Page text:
Monday, September 26, 2022

Enterprise, Season 2: The Crossing

Enterprise, Season 2
"The Crossing"
April 2, 2003
43 of 97 aired
43 of 97 produced


Enterprise is swallowed by a giant alien spaceship, and the non-corporeal inhabitants of that ship start taking over the bodies of the Enterprise crew.

Trip zonks out on some Old Toby, the finest pipe-weed in the Southfarthing.


Kevin: The possession episode is a classic Trek story. I won't spend time citing examples because there are just too many. The flavor of this story feels very TOS to me, and it's a fertile one. There's the gap between the understanding of the crew and the wisp that should be a fun jumping off point for a story. I think this episode is ultimately a misfire though. The best way I can describe it is that the dials are not correctly calibrated. The first problem is that we don't really spend any time getting a sense of what the wisps are like normally. They don't even get their own name, just adopting the description the crew gives them. There's a fun idea in there that could have been teased out. Why would a non-corporeal species even need a name? That could have been the jumping off point to try to bridge that gap. Instead, it just keeps them opaque. They don't seem to have their own culture or values, beyond kind of academically discussing human habits. 

Matthew: What completely baffled me is that these non-corporeal beings 1. have a spaceship; and 2. can't be exposed to open space. Whaaa? How did they get to Enterprise, then, on the numerous occasions they went EVA to join with crew members? What is "open space," anyway? A particular form of radiation? A vacuum? Or is it any location in our normal universe? If this were part of some lie that moves that plot (e.g. TNG "Power Play"), that would be one thing. But the story presents these ideas at face value. As far as whether the episode explored ideas well enough, I was annoyed that we got idyllic descriptions of Trip visiting girlfriends, Earth locales, childhood memories, and that we didn't get to see any of this. This story framework is a perfect opportunity to deepen characters with flashback, as well as to render the aliens participating or observing these memories. Why not sell us the viewers on the experience, to underscore why it might be tempting? I will also just briefly reiterate my objection to minds existing outside of bodies, but the ship has sailed on that one.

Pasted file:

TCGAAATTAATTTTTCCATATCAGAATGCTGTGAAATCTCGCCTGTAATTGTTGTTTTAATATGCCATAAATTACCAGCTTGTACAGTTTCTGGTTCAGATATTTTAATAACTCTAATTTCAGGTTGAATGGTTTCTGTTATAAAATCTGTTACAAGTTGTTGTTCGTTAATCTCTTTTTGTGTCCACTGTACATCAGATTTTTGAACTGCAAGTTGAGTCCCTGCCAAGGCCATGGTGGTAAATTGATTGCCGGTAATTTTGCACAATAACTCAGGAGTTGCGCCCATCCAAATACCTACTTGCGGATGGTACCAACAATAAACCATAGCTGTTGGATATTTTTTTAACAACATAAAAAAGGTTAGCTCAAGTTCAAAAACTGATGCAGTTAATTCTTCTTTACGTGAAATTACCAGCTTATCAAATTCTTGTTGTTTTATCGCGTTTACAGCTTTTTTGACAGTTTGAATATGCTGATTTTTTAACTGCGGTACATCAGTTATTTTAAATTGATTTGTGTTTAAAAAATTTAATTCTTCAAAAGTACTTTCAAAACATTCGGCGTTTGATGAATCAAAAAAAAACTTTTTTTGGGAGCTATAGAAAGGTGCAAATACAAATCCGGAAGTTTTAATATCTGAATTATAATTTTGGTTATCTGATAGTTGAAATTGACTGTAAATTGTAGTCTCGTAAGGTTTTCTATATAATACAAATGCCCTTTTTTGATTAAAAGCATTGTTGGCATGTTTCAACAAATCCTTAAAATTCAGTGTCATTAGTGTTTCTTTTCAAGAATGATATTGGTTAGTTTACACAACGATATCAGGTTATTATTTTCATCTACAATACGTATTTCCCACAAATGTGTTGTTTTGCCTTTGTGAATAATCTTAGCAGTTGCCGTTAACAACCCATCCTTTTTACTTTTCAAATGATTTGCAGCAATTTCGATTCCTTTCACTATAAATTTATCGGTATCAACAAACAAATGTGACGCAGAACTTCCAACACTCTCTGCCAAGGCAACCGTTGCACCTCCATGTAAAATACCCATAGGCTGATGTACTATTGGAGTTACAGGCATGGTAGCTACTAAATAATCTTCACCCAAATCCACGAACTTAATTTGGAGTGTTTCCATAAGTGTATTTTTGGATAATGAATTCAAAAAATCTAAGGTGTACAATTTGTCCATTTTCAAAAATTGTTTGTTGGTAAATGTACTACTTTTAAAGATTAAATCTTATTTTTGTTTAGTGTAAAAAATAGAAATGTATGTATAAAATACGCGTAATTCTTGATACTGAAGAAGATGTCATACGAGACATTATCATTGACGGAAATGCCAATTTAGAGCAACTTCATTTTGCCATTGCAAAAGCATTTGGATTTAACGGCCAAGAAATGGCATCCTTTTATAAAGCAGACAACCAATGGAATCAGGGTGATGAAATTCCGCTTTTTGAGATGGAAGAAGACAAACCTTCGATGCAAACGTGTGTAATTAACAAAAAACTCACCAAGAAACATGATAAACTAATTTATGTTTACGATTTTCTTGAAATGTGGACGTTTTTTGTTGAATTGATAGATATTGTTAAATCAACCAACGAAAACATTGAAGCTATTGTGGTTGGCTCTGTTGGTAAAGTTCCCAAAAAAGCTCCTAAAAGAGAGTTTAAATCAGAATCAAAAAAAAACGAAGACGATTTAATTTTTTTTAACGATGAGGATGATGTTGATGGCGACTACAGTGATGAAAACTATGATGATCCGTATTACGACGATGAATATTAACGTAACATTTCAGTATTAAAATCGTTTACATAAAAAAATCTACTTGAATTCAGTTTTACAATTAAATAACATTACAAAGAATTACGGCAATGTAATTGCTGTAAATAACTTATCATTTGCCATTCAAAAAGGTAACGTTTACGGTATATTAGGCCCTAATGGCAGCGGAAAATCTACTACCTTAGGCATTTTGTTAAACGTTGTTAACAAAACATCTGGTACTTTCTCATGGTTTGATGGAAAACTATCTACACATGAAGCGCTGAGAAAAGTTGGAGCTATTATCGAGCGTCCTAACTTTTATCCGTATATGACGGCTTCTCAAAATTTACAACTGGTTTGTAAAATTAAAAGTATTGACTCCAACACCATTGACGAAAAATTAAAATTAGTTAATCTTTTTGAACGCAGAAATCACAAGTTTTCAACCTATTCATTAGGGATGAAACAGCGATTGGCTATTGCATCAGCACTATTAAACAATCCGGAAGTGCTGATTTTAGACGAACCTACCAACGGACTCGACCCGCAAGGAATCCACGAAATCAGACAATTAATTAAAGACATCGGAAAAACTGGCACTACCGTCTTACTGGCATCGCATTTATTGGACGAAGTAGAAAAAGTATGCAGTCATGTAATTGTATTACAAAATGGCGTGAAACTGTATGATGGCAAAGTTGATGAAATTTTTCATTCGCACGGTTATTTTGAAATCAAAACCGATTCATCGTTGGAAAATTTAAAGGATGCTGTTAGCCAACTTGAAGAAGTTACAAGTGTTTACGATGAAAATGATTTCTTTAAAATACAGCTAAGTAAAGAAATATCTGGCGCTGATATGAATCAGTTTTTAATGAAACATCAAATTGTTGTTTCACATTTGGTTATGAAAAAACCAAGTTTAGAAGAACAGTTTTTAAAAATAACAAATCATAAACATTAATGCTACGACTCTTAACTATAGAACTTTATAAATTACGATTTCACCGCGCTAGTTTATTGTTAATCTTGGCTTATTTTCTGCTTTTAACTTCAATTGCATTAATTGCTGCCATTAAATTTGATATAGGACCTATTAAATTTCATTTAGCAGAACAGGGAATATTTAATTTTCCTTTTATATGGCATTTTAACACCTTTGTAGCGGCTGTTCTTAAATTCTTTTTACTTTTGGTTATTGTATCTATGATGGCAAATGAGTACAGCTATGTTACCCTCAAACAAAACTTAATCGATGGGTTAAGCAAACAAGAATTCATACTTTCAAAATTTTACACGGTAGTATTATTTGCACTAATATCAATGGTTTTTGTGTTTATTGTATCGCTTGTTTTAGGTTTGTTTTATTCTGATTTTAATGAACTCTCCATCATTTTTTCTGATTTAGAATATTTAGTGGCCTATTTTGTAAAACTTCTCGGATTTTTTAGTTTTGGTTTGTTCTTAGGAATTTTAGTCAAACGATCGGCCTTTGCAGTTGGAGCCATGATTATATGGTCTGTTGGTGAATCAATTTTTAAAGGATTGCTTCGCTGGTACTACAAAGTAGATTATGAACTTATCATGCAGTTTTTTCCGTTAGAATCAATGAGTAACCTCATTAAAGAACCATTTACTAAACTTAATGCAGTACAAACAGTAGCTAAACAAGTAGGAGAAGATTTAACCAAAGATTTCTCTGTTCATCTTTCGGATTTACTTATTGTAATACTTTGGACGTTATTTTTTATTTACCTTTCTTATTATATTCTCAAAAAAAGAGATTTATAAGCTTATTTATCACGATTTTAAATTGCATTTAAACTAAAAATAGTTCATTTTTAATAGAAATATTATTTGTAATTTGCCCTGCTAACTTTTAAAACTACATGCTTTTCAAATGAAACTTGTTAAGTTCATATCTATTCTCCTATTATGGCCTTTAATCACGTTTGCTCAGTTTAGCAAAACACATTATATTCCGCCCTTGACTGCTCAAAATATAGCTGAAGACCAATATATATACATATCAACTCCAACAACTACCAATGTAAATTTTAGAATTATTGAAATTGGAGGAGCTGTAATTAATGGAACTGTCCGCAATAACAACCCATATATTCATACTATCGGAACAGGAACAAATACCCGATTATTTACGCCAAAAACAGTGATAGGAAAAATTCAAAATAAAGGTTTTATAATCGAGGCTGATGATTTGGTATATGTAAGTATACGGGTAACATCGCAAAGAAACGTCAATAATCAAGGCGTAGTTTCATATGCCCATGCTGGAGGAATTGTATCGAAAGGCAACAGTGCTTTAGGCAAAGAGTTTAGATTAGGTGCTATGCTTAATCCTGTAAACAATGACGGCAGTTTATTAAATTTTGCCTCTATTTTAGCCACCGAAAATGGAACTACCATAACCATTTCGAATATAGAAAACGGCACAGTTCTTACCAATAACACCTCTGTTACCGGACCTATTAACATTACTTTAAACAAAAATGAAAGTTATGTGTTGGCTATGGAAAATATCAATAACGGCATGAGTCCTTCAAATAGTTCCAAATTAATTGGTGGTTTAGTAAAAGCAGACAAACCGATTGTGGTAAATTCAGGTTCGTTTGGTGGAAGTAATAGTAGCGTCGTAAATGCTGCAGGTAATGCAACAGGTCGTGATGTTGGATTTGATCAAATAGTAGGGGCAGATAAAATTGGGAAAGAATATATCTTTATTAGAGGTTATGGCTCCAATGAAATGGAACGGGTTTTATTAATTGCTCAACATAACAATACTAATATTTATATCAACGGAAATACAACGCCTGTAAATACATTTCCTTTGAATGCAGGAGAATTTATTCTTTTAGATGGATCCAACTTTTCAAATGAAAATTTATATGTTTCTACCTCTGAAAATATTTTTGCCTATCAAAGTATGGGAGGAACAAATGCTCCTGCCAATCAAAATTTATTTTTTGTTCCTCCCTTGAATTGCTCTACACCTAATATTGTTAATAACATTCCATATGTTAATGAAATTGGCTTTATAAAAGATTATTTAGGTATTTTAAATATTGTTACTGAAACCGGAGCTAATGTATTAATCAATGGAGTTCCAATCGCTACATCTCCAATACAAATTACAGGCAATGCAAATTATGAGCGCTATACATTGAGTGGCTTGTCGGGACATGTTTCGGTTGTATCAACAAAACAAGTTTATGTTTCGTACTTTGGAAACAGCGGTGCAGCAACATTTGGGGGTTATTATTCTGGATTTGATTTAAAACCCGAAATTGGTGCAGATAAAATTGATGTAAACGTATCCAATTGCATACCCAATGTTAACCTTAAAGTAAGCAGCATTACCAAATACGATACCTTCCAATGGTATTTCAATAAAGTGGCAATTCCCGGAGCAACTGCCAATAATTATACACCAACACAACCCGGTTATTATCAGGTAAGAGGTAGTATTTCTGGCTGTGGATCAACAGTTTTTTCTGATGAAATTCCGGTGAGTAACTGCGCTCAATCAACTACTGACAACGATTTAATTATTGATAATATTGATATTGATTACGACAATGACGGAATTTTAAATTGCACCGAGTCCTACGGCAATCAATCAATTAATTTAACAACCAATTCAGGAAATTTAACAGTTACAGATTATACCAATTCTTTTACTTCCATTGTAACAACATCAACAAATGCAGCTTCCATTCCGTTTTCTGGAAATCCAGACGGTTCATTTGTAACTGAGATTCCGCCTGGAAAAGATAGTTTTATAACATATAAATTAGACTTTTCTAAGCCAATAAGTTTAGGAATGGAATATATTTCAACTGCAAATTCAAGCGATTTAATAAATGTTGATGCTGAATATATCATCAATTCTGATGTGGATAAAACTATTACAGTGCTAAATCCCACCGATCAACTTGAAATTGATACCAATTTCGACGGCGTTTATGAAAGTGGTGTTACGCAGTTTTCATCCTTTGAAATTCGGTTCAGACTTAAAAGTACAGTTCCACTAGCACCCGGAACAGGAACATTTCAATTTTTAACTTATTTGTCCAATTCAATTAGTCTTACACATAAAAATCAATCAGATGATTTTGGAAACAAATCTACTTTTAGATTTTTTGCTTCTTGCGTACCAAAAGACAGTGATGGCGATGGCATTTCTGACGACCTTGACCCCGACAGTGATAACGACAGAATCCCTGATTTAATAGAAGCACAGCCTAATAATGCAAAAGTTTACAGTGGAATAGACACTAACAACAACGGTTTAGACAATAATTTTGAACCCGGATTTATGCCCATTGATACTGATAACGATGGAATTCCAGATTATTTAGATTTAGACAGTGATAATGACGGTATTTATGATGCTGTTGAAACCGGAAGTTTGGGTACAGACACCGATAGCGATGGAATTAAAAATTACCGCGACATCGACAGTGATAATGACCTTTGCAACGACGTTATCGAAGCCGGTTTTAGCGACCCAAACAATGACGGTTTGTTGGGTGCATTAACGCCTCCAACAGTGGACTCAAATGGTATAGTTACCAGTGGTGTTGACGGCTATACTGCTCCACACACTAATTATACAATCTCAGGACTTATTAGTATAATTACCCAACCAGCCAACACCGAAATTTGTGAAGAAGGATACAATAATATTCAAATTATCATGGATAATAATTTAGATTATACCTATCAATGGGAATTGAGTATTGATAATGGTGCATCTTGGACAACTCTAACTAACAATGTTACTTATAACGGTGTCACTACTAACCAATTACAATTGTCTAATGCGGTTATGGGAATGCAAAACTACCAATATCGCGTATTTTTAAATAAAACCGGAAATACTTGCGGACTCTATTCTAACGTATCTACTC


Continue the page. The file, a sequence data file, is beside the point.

Kevin: The next issue is that the reveal comes too early. They don't even make a play at the idea of respecting the crew's autonomy. We know they aren't going to give the crew back pretty much in act one. I'm not saying that sudden but inevitable betrayal is a better story; it's certainly not an original one. But here again, the gap could have spurred a more interesting exploration. What is bodily autonomy and consent to a non-corporeal creature. They did a good job of setting up a truly alien alien and then didn't exploration the obvious follow-up questions.

Matthew: I agree the plot twist came a bit quickly, and the solution would have been to experience things through the crew's eyes for longer. Drawing out the mystery could have allowed more time for explanation, as well. I did like the callback to "Catwalk," though - when they went up there I was like "why are there bunk beds still installed? But then hey, the used them, and using standing sets again in rational ways always pleases me.

Kevin: My final and largest problem is the solution. Archer destroying the ship is almost world-breaking. The Crystalline Entity swallowed whole worlds, and we got the ethical debate of the right to exist and comparisons to whales in "Silicon Avatar." Even Power Play, a fun action story but a not super deep episode, sends the prisoners back rather than kill them. They apparently will die without corporeal bodies because their ship is breaking down. I'll set aside why a non-corporeal being needs a ship, but the bigger problem is that the obvious Trek story is the crew feeling compelled to help, even in light of their previous actions, and someone advising caution given that behavior. This episode is basically primed for a debate between Phlox on the side of 'all life has a right to exist' and T'Pol on the side of 'the needs of the many." Instead, we just blow up the ship.